My success is also good, but we had two uses with head crashes and we
    had to send those to Ontrack. Even then, only about 33% of the data
    was recovered.

    Adam
    --
    Visit my PC Tech blog at www.leinss.com/blog
     
    Adam Leinss, May 21, 2007
    #2
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  3. Tony

    Tony Guest

    Thanks for the reply Adam. I have been using Recover My Files. I havent tried GetDataBack. I will
    try Should I assume that it is included in BartPE?

    Unfortunately, the drive I was trying to recover (with the unknown file system) went completely
    dead. No spin. Nothing. I was able to get about 300MB before it died but there is a chance the IC
    board shorted out or something. It was inside of a usb enclosure so it did not make any contact and
    no part of the drive was exposed, so it may have just been the last straw for the drive.

    Tony

    'On Mon, 21 May 2007 15:57:34 GMT, Adam Leinss <> wrote:

    >Tony < > wrote in
    >news::
    >
    >> Is there another way to solve this problem by letting XP know that
    >> the drive is formatted already. I was in the middle of doing a
    >> recovery the other day and a few minutes in, it said that a file
    >> could not be accessed. When I tried to click on the drive, it was
    >> no longer accessible (corrupt or damaged). Again, I can do it my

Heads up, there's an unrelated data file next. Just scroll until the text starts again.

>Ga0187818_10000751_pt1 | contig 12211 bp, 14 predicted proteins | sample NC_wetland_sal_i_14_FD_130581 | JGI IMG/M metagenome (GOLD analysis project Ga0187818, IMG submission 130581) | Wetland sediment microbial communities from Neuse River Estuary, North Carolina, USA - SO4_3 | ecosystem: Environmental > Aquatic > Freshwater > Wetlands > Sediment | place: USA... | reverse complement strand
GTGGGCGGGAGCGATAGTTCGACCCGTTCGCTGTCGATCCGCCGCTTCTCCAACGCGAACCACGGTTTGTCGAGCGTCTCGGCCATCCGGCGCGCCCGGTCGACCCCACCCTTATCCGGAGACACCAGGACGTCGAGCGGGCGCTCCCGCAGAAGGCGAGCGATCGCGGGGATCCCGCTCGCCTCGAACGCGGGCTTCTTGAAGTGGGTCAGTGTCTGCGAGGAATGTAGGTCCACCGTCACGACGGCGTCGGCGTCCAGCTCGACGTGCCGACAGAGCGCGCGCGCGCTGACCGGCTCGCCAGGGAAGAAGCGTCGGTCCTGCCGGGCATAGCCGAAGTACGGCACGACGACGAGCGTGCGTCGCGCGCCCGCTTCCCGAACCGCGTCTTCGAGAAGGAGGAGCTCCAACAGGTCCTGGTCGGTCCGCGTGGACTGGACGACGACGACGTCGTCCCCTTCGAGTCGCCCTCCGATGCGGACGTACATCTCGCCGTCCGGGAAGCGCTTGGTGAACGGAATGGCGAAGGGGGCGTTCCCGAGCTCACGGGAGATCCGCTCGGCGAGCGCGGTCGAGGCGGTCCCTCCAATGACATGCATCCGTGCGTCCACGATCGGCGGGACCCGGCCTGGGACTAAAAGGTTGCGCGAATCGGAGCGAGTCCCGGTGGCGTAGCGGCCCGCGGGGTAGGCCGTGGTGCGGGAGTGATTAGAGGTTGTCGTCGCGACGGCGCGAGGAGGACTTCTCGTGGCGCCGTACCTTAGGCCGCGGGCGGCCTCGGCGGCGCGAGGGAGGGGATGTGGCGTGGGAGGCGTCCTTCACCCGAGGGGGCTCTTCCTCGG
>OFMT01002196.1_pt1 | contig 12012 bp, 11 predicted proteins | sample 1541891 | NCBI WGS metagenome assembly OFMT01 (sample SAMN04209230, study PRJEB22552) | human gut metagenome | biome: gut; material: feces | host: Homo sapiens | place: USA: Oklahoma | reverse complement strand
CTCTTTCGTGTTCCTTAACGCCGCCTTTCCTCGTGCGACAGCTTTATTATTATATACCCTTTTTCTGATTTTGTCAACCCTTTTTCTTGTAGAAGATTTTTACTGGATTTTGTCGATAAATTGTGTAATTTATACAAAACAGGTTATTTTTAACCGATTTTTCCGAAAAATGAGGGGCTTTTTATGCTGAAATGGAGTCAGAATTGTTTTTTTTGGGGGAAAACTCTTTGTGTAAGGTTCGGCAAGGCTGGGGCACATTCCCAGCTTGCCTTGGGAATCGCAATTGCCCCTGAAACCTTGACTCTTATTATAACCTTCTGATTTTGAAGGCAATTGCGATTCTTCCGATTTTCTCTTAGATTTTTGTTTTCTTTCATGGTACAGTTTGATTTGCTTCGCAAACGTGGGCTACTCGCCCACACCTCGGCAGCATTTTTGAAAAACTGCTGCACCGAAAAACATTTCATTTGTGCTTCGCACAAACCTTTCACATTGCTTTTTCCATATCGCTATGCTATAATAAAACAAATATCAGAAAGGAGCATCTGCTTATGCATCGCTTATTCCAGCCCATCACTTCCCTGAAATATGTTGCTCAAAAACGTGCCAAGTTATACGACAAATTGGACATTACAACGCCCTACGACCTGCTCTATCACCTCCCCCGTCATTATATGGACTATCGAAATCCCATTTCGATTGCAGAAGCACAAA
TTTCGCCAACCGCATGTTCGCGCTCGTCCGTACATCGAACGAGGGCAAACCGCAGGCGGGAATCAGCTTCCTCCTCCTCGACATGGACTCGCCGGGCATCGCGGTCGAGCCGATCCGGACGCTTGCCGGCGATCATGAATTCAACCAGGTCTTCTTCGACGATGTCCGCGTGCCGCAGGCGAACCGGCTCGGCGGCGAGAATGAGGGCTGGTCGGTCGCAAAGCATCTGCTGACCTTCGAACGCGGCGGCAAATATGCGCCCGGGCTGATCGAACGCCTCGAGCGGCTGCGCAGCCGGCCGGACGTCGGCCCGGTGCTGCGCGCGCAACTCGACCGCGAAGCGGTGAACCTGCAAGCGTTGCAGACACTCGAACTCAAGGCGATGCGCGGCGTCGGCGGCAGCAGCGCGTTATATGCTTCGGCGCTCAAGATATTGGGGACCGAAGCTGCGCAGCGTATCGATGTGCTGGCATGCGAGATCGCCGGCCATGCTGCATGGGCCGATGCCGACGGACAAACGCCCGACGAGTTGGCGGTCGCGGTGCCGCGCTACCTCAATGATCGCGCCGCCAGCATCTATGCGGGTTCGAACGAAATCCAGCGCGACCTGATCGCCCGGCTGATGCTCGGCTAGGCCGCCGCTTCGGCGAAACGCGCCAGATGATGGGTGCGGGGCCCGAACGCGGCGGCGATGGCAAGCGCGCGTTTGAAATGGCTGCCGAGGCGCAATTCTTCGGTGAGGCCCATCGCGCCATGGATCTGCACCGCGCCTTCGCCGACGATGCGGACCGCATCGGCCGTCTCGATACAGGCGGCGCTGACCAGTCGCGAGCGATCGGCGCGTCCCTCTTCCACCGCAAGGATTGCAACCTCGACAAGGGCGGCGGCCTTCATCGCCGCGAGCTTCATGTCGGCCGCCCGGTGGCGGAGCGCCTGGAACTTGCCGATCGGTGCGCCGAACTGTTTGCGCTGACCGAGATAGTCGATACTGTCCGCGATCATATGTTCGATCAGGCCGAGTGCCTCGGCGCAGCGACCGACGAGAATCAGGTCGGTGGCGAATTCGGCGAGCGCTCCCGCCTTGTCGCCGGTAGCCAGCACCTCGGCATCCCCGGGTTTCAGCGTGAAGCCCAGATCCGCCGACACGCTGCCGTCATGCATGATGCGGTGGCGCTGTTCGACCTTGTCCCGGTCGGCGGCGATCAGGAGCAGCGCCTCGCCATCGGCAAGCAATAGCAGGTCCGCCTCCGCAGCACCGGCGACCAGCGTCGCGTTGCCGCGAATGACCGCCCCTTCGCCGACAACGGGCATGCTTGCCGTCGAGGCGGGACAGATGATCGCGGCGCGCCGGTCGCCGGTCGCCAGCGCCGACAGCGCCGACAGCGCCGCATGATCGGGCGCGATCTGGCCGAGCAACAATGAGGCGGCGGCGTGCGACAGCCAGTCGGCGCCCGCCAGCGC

>> way and format the drive but I want to avoid the renamed files. Is
    >> the MBR damaged? What causes Windows to all of a sudden, not know
    >> the file system of a drive?

    >
    >We have a lot of remote laptop users, so I'll share some of my
    >thoughts.
    >
    >I usually use BartPE to look at the drive. Sometimes the data is
    >there, sometimes it's not. I generally do not move the drive to
    >another system to minimize any "stresses" on it.
    >
    >Sometimes I can copy the data from BartPE to the network, other times I
    >have to use GetDataBack. GetDataBack actually recontructs the file
    >system itself, so there's no need to format the disk.
    >
    >My success is also good, but we had two uses with head crashes and we
    >had to send those to Ontrack. Even then, only about 33% of the data
    >was recovered.
    >
    >Adam
     
    Tony, May 24, 2007
    #3
  4. Tony

    Adam Leinss Guest

    Tony < > wrote in
    news::

    > Thanks for the reply Adam. I have been using Recover My Files. I
    > havent tried GetDataBack. I will try Should I assume that it is
    > included in BartPE?


    I run it within BartPE, but it does not come with BartPE. There is a
    demo copy that you can try out at www.runtime.org. It will allow you